Red Centre Gallery - Aboriginal Art
Australian Aboriginal Art - Red Centre Gallery


Buying Aboriginal Art

A Guide to Buying Australian Desert Art - A Dot Painting may not be what it appears to be.

Australian Aboriginal Art
Both Aboriginal art and Authentic Aboriginal art are offered for sale. 

Aboriginal style art can be produced by anybody, anywhere. Authentic Aboriginal art is artwork that has been made by Aboriginal or Torres Strait Islander people.

If you are interested in acquiring authentic Australian Aboriginal art, the following facts may assist you in your buying decisions.

The artists name or title of the work sounding aboriginal is not enough proof that it is authentic.

Art advertised under an Aboriginal category does not have to be authentic Australian Aboriginal art.

A photograph of the artist holding the painting can be offered as proof of origin. That is no guarantee that the artist produced this particular work.

People who have bought Australian Aboriginal art and later found it not to be genuine may re-sell with-out disclosing the real facts. 

Carry out research on the painter and seller.  Be informed before you buy.

Complications in ownership can occur. It some instances, the owner of the paintings storyline has been named as the painter, or several people may have taken part in the production of a painting.

Certificates of authenticity can be offered as proof of origin. These Certificates are created by individuals and organizations and can vary between communities. They do not completely guarantee that the work is authentic.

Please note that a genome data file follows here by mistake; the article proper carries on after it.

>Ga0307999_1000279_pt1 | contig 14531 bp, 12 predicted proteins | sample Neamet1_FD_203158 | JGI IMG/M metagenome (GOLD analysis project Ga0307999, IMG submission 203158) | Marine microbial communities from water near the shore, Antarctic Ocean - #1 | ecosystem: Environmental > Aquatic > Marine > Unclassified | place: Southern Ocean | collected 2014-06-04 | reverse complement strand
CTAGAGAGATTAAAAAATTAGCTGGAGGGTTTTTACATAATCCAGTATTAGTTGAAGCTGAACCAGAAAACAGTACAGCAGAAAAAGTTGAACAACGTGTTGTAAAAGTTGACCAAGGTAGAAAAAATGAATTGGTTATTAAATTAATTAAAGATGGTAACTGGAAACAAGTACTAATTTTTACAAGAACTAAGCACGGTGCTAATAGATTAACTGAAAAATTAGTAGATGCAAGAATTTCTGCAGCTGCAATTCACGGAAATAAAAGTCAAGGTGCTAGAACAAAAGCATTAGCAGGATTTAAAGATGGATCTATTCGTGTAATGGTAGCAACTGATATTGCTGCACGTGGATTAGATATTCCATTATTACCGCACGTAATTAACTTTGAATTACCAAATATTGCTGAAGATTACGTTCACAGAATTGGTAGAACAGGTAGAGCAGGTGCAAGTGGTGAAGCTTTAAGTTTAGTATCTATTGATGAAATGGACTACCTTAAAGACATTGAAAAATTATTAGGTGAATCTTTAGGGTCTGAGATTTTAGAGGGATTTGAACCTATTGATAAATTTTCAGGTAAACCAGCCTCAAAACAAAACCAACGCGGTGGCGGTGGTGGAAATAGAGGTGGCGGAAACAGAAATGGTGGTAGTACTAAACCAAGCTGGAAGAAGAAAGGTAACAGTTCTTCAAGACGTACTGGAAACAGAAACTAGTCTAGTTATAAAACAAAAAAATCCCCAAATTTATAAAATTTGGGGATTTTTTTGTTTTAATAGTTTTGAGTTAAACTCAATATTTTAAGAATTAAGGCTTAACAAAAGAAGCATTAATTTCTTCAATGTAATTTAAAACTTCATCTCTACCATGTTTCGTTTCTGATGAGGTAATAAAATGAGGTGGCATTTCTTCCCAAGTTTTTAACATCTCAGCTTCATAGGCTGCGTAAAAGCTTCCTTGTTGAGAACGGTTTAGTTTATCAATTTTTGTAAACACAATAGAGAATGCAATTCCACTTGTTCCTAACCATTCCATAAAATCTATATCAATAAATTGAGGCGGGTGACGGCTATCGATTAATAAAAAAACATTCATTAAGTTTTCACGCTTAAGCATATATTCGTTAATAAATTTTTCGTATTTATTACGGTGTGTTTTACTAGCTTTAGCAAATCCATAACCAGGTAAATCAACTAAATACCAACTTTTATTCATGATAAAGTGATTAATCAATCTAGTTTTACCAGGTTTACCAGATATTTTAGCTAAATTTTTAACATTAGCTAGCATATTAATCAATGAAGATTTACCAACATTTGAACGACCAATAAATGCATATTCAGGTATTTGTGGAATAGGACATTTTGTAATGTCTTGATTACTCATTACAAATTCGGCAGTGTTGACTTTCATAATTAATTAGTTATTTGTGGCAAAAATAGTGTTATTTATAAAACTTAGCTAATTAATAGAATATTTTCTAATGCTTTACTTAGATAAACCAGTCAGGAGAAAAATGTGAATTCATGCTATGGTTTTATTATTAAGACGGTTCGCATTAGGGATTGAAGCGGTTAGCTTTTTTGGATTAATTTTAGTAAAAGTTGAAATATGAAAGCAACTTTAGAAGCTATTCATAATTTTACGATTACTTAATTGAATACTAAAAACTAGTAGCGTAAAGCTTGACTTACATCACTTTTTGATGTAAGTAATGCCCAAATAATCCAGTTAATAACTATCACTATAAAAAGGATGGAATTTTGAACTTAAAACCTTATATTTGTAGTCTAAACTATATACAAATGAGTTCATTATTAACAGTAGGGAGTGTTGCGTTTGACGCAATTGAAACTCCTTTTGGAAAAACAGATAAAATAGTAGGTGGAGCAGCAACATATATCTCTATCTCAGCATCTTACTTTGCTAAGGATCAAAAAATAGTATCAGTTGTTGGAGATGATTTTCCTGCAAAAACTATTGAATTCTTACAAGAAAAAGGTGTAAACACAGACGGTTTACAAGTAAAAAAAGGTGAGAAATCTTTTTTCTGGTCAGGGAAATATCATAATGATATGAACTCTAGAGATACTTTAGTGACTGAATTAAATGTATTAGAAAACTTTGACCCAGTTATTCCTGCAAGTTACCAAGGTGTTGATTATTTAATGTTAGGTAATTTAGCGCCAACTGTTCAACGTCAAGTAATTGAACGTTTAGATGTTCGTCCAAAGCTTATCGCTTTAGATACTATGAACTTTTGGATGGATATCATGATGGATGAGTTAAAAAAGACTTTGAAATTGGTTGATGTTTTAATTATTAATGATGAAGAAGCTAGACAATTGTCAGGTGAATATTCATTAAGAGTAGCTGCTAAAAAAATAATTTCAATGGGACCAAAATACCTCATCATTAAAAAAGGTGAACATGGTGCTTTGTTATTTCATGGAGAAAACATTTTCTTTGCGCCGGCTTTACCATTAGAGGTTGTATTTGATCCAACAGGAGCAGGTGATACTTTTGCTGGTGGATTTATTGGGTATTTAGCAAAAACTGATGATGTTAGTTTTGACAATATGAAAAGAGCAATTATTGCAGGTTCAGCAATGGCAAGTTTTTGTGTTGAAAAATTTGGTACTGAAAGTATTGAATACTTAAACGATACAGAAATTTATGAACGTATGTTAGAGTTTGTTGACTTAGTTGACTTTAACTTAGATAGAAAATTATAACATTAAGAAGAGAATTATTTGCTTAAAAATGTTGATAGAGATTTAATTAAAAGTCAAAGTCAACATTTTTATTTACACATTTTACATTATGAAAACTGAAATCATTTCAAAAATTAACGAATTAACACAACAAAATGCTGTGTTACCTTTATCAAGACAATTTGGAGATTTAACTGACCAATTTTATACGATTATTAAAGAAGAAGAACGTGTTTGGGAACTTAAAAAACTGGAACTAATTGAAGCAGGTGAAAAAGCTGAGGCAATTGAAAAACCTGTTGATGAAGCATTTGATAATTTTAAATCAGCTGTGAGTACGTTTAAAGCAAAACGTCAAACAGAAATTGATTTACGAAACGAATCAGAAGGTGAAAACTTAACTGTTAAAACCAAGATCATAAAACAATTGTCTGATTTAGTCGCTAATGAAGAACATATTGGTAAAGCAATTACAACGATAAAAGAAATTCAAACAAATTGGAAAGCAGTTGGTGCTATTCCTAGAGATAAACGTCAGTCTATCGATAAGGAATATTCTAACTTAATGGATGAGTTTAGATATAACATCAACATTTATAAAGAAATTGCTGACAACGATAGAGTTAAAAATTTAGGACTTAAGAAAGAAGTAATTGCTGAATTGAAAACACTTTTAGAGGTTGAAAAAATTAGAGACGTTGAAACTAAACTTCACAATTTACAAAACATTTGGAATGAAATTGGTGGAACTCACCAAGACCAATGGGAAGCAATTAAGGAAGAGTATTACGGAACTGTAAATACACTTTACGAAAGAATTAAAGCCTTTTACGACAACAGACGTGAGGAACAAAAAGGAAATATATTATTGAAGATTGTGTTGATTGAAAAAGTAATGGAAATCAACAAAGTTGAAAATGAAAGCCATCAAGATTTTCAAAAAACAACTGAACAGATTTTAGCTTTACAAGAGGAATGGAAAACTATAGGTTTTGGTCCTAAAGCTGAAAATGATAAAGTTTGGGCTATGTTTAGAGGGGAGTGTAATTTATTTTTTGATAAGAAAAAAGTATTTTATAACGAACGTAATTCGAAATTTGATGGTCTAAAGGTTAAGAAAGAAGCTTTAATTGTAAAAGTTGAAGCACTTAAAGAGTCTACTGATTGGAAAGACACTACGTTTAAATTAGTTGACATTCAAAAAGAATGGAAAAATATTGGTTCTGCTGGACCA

The Association of Northern, Kimberley and Arnhem Aboriginal Artists have released   “The Purchasing Australian Aboriginal Art Consumer Guide” to help people understand this market.

The National Indigenous Arts Advocacy Association (NIAAA) developed in 2000, the Label of Authenticity, a trademark to protect buyers of  authentic Aboriginal art. As of 2006  NIAAA is no longer operating this label.

As of May 2007, there is no national certification system that authenticates Australian indigenous cultural products

Aboriginal art catalogues for auctions are a good source for researching Aboriginal painters, paintings and their values.

Be aware that sometimes the copyright to an artists work is retained by the artist. This allows the artist to produce and sell copies of this work.

It is in the interests of art enthusiasts to protect the authenticity of Australian Aboriginal artwork. The sale of copies made by non-Indigenous people not only devalues Aboriginal Art in general but it also means that the profits from these sales will not go to the Aboriginal artist or community.

This article is by Kiambasa of Australian Apitherapy

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